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Deviations from Ideal Gas Behavior


Boyle’s law, Charles’ law, and the other gas laws describe the behavior of real gases satisfactorily at ordinary pressure and temperature. But at low temperatures and high pressures, the behavior of any real gas deviate markedly from ideality.

This can be explained thus: at high pressures, gas molecules are relatively close together, and the actual volume of the molecules themselves become significant compared with the free space between them. As is expected, a gas becomes less compressible at high pressures; therefore, doubling the pressure does not reduce the volume by half.

Under extreme high pressures, the space occupied by the molecules becomes a substantial fraction of the space within which the gas is confined, and the gas resists further decrease in volume, a resistance characteristic of liquid (the gas is liquefied). At low temperatures, all gases become more compressible than would be predicted by the gas laws. This phenomenon is due to attractive forces between molecules, which causes them to crowed closer together.

The attractive forces between non polar molecules are called Van der waals forces - after Johannes Van der waals, the Dutch physicist who postulated their existence in 1873. These forces, although important, are effective only over very short distances. One other type of attractive force (hydrogen bonding), which is stronger than Van der waals forces, can exist between molecules of polar substances.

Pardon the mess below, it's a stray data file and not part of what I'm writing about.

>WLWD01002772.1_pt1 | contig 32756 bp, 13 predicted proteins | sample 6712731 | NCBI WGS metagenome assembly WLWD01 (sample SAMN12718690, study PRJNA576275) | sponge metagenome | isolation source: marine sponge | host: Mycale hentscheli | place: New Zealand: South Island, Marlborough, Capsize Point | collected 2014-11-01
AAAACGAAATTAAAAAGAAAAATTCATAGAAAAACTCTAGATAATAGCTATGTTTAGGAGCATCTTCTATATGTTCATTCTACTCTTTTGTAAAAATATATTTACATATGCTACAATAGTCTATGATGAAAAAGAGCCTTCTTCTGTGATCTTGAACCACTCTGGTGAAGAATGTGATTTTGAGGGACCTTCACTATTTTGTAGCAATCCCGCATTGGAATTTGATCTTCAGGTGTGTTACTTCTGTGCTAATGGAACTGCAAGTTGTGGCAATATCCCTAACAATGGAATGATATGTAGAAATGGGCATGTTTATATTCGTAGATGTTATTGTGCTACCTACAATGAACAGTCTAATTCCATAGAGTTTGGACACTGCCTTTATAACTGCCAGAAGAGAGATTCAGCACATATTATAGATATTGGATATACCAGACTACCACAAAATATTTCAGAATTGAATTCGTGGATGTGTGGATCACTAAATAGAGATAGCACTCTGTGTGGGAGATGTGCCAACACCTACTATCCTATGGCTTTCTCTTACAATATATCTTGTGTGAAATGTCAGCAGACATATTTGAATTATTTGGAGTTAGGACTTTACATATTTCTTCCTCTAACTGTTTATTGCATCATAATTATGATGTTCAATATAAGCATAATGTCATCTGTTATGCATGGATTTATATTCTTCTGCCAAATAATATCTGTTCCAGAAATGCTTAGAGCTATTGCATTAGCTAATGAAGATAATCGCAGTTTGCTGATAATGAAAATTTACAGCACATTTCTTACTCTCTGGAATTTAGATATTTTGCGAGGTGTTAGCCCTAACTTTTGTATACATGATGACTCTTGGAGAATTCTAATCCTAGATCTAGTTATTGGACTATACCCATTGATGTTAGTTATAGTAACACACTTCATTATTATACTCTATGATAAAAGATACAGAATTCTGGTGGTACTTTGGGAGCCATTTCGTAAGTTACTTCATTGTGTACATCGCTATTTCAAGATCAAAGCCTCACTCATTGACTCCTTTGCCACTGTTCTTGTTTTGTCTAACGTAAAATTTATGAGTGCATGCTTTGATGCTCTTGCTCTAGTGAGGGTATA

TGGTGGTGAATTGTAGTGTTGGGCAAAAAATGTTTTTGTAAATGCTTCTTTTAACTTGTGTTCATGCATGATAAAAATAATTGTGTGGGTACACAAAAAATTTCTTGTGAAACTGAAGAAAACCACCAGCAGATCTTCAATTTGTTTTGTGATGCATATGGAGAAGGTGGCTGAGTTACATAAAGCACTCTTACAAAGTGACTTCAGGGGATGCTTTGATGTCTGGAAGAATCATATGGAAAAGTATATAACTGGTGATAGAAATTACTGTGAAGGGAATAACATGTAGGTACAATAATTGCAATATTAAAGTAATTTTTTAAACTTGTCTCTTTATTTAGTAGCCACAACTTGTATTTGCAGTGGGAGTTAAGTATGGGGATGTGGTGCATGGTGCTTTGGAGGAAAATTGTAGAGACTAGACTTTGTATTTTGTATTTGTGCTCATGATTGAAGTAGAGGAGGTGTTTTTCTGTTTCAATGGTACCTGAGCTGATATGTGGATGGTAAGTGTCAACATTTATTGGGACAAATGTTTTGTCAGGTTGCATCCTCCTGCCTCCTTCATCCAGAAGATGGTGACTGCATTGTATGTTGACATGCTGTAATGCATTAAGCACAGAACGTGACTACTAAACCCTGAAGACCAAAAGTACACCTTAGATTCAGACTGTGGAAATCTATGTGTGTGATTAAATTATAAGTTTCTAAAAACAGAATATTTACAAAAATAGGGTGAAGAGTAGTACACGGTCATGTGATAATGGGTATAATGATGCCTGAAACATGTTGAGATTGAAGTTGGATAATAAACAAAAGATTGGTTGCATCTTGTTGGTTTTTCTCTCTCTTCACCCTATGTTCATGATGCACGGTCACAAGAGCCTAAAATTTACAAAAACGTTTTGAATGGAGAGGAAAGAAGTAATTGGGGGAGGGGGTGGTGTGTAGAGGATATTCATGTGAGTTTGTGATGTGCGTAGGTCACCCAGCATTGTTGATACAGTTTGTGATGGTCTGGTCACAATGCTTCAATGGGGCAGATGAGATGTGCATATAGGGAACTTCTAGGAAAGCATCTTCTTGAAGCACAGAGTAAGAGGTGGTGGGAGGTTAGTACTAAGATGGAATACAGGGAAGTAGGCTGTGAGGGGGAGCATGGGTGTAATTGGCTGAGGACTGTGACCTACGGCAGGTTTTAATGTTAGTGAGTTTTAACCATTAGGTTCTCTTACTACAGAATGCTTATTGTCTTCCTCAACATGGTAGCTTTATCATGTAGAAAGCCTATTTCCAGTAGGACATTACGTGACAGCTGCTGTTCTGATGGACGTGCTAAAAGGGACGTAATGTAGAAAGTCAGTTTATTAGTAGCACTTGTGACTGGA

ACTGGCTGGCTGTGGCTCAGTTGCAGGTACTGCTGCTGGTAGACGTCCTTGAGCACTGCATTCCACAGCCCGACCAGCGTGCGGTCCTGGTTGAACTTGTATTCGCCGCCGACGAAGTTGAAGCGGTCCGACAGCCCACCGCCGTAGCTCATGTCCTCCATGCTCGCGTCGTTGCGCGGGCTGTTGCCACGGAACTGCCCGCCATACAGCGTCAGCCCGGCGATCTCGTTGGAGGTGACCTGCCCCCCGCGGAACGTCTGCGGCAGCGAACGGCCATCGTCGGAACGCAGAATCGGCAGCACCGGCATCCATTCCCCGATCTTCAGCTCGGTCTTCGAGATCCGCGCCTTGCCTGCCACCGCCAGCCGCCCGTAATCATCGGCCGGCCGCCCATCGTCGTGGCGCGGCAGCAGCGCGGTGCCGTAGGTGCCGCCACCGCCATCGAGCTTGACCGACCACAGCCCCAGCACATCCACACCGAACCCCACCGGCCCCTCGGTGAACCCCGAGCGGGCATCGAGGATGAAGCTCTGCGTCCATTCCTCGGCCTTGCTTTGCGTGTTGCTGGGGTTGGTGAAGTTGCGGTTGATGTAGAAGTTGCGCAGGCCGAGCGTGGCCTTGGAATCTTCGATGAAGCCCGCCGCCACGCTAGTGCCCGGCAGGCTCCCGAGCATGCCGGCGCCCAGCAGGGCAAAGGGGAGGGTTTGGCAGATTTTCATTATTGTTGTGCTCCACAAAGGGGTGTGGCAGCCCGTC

Polar substances deviate very much from ideal behavior because of the permanent polarity of their molecules. The positive end of each polar molecule attracts the negative end of each of its close neighbors with sufficient effectiveness to keep the substance in the liquid state at temperatures far above the boiling points of substances whose only intermolecular attractive forces are the Van der waals type.

This means that even when substances with only the Van der waals forces of attraction are far in the gaseous state, polar substances remain liquid. Thus, HCl, a polar compound, has a boiling point 101o higher than that of argon, even though its molecular weight is several units less than the molecular weight of argon. Even more striking is the case of H2O a polar compound, which has a boiling point 346o higher than that of neon, although its molecular weight is less than the molecular weight of neon. Because the above two factors (high pressures and low temperatures) which cause non ideal behavior in gases acts in opposition, the net deviation at a particular temperature and pressure depends upon which factor is stronger or prevalent. This vary with different gases. Deviation from ideal behavior, except under extreme conditions, is not serious enough to discredit the kinetic theory of gases.   


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